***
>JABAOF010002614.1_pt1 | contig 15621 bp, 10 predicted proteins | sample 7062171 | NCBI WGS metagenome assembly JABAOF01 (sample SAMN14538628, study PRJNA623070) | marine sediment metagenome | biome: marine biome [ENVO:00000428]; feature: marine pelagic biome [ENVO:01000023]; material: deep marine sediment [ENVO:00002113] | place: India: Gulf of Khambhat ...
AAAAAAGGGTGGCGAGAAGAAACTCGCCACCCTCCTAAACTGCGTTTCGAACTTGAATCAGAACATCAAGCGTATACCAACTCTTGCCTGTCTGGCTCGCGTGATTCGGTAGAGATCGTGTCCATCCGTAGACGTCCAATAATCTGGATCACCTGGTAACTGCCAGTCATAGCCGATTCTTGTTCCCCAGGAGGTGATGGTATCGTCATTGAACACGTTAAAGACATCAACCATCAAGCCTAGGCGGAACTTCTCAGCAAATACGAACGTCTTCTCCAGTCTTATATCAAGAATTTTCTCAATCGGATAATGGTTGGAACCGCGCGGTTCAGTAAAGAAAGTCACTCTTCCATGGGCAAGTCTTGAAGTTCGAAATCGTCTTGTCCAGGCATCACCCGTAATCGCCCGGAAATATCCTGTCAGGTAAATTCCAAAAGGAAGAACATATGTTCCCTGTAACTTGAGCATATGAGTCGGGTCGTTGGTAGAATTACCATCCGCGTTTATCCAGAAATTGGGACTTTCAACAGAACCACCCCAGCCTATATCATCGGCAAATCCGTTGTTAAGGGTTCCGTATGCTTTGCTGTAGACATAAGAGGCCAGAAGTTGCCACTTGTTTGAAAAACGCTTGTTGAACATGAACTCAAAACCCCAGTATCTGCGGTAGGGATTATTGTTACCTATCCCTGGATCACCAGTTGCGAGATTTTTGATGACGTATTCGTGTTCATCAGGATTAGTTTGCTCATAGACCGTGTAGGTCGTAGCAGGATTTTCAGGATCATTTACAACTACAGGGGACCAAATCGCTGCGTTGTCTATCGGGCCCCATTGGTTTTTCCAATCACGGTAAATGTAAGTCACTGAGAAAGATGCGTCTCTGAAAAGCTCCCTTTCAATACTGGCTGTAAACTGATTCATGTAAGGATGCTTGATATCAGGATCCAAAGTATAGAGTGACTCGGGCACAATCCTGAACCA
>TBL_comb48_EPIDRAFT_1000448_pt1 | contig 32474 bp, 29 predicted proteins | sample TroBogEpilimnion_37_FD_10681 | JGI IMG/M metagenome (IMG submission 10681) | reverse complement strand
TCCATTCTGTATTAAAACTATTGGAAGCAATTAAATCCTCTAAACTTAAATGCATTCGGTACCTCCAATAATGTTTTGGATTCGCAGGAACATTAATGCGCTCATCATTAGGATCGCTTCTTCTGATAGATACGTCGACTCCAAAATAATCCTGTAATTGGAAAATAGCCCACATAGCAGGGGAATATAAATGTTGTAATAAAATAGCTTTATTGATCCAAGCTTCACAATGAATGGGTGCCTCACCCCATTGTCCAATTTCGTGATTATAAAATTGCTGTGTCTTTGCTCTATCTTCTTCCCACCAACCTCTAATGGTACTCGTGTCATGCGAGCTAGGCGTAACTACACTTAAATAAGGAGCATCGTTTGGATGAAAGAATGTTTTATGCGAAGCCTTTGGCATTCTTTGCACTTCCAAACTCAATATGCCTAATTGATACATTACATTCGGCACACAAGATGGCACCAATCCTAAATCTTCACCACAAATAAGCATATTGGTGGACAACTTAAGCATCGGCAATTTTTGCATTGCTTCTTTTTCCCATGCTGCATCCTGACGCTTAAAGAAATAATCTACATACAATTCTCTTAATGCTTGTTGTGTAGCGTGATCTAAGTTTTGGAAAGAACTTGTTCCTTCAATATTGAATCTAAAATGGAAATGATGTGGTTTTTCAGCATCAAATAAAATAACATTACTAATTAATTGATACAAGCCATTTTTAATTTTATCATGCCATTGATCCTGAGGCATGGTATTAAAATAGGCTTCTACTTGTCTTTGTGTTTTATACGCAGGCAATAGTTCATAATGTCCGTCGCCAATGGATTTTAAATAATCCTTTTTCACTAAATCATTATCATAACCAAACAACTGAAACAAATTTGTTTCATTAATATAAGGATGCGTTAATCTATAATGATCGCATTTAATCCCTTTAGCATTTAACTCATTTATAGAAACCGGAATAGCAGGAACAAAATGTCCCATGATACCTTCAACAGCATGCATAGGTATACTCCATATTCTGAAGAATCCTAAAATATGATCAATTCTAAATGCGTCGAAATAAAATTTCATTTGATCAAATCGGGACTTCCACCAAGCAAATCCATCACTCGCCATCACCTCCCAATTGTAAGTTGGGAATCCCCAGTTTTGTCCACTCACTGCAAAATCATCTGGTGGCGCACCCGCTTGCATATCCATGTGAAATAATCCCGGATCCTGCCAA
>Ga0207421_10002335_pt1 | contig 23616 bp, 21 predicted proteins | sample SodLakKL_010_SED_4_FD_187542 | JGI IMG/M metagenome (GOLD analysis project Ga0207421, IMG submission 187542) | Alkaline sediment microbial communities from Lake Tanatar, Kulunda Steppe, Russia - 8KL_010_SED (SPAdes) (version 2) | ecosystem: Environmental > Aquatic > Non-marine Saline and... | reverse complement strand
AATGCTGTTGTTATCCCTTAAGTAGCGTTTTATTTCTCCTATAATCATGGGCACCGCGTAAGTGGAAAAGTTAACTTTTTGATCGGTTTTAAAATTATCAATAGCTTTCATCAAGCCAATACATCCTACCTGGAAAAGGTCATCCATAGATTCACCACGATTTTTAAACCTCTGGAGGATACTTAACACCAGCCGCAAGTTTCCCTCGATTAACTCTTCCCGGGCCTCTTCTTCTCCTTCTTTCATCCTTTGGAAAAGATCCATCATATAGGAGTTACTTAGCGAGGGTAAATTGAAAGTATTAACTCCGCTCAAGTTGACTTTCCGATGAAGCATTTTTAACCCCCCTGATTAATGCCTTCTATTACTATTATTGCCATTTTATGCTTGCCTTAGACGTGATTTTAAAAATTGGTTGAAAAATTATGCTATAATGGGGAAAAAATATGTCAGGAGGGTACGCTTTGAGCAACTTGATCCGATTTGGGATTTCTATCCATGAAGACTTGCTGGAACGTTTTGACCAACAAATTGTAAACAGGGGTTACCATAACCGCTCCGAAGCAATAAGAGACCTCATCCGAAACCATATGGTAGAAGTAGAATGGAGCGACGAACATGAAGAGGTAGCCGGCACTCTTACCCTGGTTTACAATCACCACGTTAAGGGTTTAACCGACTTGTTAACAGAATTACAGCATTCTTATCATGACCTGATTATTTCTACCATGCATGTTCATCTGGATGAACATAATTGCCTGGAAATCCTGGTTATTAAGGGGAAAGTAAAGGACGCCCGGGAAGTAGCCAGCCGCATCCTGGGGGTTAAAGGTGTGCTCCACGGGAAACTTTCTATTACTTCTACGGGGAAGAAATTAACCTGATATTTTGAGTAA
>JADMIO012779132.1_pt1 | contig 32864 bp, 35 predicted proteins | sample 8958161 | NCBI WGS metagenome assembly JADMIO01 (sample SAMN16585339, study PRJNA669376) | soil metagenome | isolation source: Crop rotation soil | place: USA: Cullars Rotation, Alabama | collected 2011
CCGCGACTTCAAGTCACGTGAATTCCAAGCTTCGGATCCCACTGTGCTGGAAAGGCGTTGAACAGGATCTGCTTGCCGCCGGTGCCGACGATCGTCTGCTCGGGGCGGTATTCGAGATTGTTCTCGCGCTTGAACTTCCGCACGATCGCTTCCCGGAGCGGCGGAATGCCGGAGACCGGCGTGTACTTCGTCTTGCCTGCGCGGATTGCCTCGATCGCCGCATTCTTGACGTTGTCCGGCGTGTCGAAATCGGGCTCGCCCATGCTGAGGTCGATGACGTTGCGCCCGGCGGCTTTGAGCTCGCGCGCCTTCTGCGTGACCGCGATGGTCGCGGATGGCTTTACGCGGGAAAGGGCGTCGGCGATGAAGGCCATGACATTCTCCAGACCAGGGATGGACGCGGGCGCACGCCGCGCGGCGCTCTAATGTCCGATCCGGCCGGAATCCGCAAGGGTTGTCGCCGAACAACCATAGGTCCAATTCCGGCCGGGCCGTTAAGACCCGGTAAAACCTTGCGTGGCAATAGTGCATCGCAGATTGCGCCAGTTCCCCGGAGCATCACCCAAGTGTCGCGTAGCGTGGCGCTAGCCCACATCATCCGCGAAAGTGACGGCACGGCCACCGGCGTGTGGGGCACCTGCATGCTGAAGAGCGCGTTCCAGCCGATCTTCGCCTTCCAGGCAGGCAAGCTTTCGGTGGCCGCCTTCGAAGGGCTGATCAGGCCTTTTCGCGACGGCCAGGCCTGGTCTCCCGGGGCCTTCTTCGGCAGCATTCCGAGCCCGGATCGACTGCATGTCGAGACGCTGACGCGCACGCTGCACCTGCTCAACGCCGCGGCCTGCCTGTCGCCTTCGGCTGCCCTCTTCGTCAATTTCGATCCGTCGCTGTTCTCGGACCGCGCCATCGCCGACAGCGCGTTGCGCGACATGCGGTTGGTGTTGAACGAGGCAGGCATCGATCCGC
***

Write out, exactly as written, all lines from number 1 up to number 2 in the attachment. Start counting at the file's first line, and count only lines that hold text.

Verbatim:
>JABAOF010002614.1_pt1 | contig 15621 bp, 10 predicted proteins | sample 7062171 | NCBI WGS metagenome assembly JABAOF01 (sample SAMN14538628, study PRJNA623070) | marine sediment metagenome | biome: marine biome [ENVO:00000428]; feature: marine pelagic biome [ENVO:01000023]; material: deep marine sediment [ENVO:00002113] | place: India: Gulf of Khambhat ...
AAAAAAGGGTGGCGAGAAGAAACTCGCCACCCTCCTAAACTGCGTTTCGAACTTGAATCAGAACATCAAGCGTATACCAACTCTTGCCTGTCTGGCTCGCGTGATTCGGTAGAGATCGTGTCCATCCGTAGACGTCCAATAATCTGGATCACCTGGTAACTGCCAGTCATAGCCGATTCTTGTTCCCCAGGAGGTGATGGTATCGTCATTGAACACGTTAAAGACATCAACCATCAAGCCTAGGCGGAACTTCTCAGCAAATACGAACGTCTTCTCCAGTCTTATATCAAGAATTTTCTCAATCGGATAATGGTTGGAACCGCGCGGTTCAGTAAAGAAAGTCACTCTTCCATGGGCAAGTCTTGAAGTTCGAAATCGTCTTGTCCAGGCATCACCCGTAATCGCCCGGAAATATCCTGTCAGGTAAATTCCAAAAGGAAGAACATATGTTCCCTGTAACTTGAGCATATGAGTCGGGTCGTTGGTAGAATTACCATCCGCGTTTATCCAGAAATTGGGACTTTCAACAGAACCACCCCAGCCTATATCATCGGCAAATCCGTTGTTAAGGGTTCCGTATGCTTTGCTGTAGACATAAGAGGCCAGAAGTTGCCACTTGTTTGAAAAACGCTTGTTGAACATGAACTCAAAACCCCAGTATCTGCGGTAGGGATTATTGTTACCTATCCCTGGATCACCAGTTGCGAGATTTTTGATGACGTATTCGTGTTCATCAGGATTAGTTTGCTCATAGACCGTGTAGGTCGTAGCAGGATTTTCAGGATCATTTACAACTACAGGGGACCAAATCGCTGCGTTGTCTATCGGGCCCCATTGGTTTTTCCAATCACGGTAAATGTAAGTCACTGAGAAAGATGCGTCTCTGAAAAGCTCCCTTTCAATACTGGCTGTAAACTGATTCATGTAAGGATGCTTGATATCAGGATCCAAAGTATAGAGTGACTCGGGCACAATCCTGAACCA